The amount of iodine in plants depends upon the iodine content of the soil in/on which they are grown. The closer to the sea, the more iodine and therefore vegans can get enough from plant foods, but there’s no guarantee. Seaweed, which of course grows in seawater, is always a good source and includes nori, laver, dulse and the kelp family (kombu, arame, wakame). But be warned – kelp absorbs far more than other seaweeds and you can get too much iodine from it. So, while seaweed consumption is encouraged, kelp should be used only sparingly.

Do vegans need to take supplements

It’s best to use a kelp supplement so you know exactly how much iodine you’re taking – it’s cheap, reliable and you don’t have to worry about taking too much. The recommended daily intake is 140µg and intakes up to 500µg are considered safe. In many countries, iodised salt is commonly used to ensure iodine intake, but it’s not the norm in the UK.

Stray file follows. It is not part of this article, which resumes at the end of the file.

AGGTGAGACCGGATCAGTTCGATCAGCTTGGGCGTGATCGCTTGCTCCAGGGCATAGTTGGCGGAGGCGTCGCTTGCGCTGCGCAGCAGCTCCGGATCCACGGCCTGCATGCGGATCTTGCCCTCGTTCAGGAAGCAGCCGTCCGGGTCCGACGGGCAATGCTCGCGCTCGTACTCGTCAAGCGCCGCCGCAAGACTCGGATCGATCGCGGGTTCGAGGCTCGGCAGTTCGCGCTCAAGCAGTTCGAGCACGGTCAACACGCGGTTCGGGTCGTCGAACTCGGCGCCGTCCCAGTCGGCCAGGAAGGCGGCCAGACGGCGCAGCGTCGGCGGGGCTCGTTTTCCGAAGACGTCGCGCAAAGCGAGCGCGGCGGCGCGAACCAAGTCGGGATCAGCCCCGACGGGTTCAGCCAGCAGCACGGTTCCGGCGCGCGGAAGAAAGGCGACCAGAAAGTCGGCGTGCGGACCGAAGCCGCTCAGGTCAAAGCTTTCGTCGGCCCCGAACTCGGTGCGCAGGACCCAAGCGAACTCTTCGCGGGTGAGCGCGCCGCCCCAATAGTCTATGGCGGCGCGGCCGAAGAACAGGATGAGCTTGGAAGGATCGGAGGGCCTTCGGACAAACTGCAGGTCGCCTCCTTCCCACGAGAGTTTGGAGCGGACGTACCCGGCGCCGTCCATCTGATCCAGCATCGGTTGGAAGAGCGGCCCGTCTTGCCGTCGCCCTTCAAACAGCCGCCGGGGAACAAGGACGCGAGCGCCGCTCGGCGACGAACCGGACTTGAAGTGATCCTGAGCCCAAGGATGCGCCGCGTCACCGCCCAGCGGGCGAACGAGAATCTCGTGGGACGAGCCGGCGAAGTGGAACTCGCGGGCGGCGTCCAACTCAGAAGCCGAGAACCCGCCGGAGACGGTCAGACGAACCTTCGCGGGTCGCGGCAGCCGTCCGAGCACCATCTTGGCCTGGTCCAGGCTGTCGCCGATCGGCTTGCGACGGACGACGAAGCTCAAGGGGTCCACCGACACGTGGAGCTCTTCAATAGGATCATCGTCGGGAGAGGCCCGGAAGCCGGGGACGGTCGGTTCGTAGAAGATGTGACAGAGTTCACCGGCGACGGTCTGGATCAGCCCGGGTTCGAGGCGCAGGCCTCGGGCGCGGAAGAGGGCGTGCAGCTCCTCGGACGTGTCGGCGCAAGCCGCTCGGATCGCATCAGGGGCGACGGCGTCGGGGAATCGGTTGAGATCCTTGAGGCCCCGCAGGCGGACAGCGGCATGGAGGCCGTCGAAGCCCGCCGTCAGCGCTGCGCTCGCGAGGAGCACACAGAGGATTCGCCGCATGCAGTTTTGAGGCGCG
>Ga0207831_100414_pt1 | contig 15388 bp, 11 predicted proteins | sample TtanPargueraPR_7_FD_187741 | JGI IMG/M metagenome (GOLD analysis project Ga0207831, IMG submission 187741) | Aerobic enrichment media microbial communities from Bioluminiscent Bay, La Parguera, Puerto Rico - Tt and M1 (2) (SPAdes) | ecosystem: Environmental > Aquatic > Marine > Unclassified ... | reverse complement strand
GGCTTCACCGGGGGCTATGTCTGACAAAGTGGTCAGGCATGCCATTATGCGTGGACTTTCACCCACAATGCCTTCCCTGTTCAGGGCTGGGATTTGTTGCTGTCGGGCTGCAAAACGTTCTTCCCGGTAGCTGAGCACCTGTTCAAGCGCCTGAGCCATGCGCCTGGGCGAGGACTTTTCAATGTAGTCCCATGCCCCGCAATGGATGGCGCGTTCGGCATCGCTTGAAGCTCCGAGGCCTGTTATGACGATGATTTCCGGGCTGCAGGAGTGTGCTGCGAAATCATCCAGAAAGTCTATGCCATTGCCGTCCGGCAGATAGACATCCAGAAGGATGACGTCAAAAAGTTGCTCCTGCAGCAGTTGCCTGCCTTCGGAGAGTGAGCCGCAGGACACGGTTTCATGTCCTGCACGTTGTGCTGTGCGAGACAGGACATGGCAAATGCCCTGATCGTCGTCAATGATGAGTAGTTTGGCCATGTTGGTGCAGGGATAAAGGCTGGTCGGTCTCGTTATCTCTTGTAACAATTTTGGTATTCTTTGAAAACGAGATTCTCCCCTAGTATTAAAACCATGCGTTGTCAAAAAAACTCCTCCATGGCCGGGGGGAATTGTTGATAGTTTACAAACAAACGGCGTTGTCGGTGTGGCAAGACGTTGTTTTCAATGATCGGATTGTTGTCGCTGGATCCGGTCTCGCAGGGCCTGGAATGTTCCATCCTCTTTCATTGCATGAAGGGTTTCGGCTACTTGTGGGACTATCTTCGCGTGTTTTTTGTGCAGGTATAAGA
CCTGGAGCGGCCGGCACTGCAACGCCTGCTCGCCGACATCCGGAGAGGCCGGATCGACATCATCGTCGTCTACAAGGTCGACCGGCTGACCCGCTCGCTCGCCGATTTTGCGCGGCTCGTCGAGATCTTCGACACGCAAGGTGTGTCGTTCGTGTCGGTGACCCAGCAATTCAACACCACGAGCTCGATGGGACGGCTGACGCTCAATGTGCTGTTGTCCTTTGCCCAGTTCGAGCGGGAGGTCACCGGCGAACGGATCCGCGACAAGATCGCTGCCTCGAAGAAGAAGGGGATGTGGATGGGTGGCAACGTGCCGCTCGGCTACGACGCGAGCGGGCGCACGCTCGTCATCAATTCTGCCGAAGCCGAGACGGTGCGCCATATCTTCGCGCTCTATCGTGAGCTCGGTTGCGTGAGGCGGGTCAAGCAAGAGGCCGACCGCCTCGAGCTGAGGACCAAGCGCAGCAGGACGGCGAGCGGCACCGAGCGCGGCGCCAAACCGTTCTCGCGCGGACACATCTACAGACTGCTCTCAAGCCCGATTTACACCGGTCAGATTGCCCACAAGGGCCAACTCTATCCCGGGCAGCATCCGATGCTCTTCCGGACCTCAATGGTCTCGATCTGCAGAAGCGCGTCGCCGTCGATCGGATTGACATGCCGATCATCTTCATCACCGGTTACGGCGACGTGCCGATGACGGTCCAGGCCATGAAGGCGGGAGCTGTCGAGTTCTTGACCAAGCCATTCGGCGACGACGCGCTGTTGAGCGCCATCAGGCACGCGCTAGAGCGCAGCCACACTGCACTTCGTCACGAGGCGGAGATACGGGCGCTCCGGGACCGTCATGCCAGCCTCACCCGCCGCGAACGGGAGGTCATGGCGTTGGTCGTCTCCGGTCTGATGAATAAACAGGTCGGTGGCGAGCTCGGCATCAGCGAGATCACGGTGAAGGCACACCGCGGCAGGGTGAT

The dairy industry has been boasting about the iodine content of cow’s milk. What they don’t tell you is that it’s not a natural component of milk, but comes from iodinated cattle feed, supplements, iodophor medication, iodine-containing sterilisers of milking equipment, teat dips and udder washes. Cow’s milk is neither a natural nor the best source of iodine, so we can happily leave all that dairy out of our diet.

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Diet and Lifestyle

One Nutrition Revive & Go Ester-C

> Gentle on the stomach
> Supports the immune system
> Contributes to normal energy-yielding metabolism, and to the reduction of tiredness

One Nutrition Revive & Go Immunity has been specially formulated to increase vitamin C levels to support both to support energy and the immune system. Ester-C
is a non-acidic form of vitamin C that has been designed to be gentle on the stomach. It provides 500mg of vitamin C (625% RDI) in just one easy to take, daily capsule.

How to take: Take 1 capsule daily.

Available as 30 capsules.

Vegan – Gluten Free – Soy Free – Dairy Free